Why subscription-based app monetization is more relevant than ever
When thinking of the word ‘subscription’, images of video streaming platforms like Netflix or music streaming services like Spotify most likely come to mind. However, this form of app monetization has taken off in recent years across all verticals, from health apps to gaming apps. By 2021, the top 100 subscription-based apps worldwide were raking in a whopping $18.3 billion in revenue. With this undisputable success, subscriptions are projected to continue climbing in 2023, with the economic downturn sharpening the need for multiple revenue streams. But what makes this revenue model so profitable, and is it likely to be sustainable in the long term?
What is a subscription-based app?
Let’s start with the basics. Subscription-based apps are classified as any app that charges users a recurring membership fee. This fee is often charged as a monthly subscription, but can also be weekly, quarterly, or annually depending on the app. Because of this ongoing payment, subscription-based apps are almost always free to download on app stores.
Subscription-based app examples
There are three pricing models that are typically used by subscription-based apps. We’ll take a look at an example of a successful app from each model.
Pay to upgrade
Also known as a freemium model, the core function of the app is accessible for free. Users can then pay to upgrade their experience by accessing additional features, unlocking extra content, or removing the ads that would otherwise bring in revenue for the app developer.
Pay to upgrade in action: Duolingo
Education app Duolingo offers an ad-free experience for users who subscribe to Super Duolingo. Subscribed users also receive a personalized daily practice plan and unlimited hearts and gems.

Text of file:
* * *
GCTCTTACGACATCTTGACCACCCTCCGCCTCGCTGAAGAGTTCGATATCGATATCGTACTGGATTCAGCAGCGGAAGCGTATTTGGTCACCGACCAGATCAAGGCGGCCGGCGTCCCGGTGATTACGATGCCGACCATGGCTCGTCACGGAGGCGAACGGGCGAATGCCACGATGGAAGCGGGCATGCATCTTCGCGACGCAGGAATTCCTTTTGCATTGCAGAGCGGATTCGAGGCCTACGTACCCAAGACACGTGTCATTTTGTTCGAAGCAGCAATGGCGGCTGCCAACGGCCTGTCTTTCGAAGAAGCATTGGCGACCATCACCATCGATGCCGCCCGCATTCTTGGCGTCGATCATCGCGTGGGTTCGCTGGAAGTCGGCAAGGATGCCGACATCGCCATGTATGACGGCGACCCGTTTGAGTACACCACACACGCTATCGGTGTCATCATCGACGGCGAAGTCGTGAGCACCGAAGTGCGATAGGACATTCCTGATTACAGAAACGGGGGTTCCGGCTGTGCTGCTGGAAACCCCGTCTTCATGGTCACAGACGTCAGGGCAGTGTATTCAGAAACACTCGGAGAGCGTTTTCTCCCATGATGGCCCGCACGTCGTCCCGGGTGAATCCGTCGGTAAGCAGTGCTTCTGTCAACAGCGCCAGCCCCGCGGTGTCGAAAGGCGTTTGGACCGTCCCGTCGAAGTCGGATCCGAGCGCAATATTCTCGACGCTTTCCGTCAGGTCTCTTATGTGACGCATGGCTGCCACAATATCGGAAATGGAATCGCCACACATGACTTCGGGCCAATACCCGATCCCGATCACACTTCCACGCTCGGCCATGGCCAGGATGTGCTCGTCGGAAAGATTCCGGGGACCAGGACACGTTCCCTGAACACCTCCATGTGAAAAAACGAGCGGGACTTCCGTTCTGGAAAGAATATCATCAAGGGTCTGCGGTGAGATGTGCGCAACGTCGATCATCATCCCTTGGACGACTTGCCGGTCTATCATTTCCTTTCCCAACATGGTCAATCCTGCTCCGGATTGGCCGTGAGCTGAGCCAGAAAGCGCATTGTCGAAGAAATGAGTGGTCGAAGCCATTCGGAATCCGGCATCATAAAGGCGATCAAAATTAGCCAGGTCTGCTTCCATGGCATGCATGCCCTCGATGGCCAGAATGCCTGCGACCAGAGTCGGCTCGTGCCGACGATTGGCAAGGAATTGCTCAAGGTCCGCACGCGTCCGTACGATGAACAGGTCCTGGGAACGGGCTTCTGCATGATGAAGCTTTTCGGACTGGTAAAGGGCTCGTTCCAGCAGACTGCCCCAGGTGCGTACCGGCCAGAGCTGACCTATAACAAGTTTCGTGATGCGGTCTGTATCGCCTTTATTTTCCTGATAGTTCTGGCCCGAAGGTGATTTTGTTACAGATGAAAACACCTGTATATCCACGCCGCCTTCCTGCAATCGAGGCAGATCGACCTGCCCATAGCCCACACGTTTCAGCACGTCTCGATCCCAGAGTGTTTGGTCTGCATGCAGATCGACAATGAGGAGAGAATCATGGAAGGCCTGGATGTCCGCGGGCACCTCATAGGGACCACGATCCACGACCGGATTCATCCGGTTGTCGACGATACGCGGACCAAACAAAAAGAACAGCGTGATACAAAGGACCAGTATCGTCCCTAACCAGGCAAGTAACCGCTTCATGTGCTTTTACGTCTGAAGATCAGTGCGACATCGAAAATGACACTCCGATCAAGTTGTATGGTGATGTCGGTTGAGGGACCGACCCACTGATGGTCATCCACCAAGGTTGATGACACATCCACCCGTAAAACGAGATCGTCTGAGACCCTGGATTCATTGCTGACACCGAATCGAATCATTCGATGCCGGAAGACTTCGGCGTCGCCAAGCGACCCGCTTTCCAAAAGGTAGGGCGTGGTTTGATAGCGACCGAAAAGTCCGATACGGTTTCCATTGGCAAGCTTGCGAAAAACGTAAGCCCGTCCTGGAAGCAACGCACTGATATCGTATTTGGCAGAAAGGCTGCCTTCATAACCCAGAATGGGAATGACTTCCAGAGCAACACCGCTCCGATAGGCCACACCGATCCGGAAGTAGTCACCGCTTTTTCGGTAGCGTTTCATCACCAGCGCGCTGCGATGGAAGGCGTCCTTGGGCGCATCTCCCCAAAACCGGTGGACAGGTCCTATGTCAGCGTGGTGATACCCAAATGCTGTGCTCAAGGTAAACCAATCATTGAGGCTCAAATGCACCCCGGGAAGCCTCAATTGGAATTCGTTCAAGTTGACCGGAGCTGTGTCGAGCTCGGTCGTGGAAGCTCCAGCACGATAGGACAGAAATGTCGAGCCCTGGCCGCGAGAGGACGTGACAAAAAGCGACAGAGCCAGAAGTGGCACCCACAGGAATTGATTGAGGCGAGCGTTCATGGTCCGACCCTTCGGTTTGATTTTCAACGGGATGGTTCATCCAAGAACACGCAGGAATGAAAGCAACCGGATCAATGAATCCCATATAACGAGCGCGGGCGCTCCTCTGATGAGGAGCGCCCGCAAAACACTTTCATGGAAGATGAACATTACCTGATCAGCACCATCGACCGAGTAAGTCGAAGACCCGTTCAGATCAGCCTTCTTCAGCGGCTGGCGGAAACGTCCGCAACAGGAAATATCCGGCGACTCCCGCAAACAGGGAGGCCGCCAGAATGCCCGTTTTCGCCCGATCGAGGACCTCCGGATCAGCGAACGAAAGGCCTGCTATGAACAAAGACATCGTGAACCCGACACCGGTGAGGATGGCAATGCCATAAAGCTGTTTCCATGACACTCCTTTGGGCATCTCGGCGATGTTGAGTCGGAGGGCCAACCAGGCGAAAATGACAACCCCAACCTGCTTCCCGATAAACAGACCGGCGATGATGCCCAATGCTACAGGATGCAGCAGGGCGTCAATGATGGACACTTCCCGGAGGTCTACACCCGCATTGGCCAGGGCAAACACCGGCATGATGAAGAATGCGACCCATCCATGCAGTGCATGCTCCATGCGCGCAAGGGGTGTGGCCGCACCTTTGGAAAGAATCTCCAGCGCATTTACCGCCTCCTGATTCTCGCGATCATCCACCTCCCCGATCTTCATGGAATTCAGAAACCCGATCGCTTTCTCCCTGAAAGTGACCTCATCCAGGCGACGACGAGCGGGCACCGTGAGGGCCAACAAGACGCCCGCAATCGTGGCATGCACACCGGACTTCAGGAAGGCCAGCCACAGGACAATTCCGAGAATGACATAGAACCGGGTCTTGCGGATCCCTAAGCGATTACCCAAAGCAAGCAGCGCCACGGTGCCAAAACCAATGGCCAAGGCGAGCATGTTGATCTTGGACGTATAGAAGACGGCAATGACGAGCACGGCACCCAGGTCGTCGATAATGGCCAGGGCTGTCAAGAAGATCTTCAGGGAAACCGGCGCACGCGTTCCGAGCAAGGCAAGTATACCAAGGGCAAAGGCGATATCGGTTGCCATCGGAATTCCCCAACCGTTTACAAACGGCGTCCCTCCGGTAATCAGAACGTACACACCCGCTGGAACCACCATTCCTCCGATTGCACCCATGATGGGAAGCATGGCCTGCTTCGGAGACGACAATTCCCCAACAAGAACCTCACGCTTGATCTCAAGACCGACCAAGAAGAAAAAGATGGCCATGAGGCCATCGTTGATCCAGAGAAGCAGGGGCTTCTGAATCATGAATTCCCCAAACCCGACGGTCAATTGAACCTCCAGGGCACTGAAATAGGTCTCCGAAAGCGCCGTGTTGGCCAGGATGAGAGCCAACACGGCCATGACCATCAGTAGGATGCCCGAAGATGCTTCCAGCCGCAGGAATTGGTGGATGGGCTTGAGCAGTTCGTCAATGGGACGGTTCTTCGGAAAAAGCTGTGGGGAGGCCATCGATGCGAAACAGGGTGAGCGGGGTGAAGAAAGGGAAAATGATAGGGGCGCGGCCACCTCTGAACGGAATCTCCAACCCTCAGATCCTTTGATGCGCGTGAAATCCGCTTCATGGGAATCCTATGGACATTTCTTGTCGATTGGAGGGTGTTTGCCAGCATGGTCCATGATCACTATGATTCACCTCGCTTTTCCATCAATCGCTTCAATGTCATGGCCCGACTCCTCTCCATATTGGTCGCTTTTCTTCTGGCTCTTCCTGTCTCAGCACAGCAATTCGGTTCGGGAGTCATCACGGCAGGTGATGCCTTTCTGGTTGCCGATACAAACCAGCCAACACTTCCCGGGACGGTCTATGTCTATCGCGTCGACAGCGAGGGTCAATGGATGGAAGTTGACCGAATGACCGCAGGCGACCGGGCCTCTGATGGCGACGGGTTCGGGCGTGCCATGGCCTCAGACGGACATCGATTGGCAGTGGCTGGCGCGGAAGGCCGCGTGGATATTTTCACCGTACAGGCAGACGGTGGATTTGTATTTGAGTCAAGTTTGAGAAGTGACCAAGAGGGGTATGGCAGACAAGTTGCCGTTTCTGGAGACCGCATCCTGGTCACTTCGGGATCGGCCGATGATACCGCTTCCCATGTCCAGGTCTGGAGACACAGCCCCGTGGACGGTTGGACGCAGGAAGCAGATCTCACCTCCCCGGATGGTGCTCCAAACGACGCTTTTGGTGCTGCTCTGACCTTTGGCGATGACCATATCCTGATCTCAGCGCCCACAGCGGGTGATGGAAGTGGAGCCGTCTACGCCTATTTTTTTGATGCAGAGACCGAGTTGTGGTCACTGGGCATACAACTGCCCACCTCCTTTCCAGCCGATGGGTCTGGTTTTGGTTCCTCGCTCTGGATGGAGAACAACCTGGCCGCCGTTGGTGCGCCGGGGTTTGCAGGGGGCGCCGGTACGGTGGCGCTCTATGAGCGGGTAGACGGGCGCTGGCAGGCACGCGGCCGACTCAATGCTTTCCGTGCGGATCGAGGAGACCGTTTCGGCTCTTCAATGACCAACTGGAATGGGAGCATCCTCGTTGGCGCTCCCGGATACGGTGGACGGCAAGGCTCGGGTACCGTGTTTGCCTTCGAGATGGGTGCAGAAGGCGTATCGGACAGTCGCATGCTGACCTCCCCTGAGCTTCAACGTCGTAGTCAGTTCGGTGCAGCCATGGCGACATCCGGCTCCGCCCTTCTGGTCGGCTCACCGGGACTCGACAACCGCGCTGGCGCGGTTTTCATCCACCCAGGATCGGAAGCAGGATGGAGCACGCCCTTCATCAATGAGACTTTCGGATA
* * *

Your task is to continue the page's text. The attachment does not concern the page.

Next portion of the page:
Pay to use
The app may be free to download, but the core function of the app is not accessible for free. Instead, it must be purchased via a subscription.
Pay to use in action: feel better
Health app feel better lets users browse the food, workouts, and tracks available in-app. However, before the content can be accessed the user must subscribe. This strategy allows the user to see exactly what they will be getting before they sign up. It also facilitates the paywall at a natural point in the user journey.
Pay to save
More common among e-commerce apps, this app is free to use but provides a discount to subscribers on products or service fees, like delivery. Sometimes a bundle subscription is available, allowing membership to multiple apps from the same developer.
Pay to save in action: Amazon
E-commerce app Amazon allows users to save on products, shipping, its video streaming service Amazon Prime, and its music streaming service Amazon Music, as well as access thousands of free e-books when subscribed.
Why are apps subscription-based?
Simply put, companies prefer a subscription-based model because it provides a predictable recurring revenue. However, there are both pros and cons to subscription-based apps – for app developers and app users alike. They can be summarized as follows.
Benefits of a subscription-based model
- Apple’s incentive: App developers who make more than $1 million annually receive 70% of revenue made through the Apple Store, with Apple keeping the remaining 30%. However, this cut is bumped up to 85% for subscriptions that are renewed after the first year.
- Reliable, higher revenue: Not only can app developers more easily predict revenue to improve cash flow, but the revenue brought in by subscriptions is generally higher than other revenue models.
- Ad-free experience: Users can experience an uninterrupted journey without the need for an in-app advertising revenue model.
- Higher engagement: Because users want to get value for their money, they are more likely to stay engaged with your app on a more regular basis.
- Automatic renewals: Subscriptions automatically renewing removes one primary decision point where consumers would otherwise churn. This improves your app’s retention rate.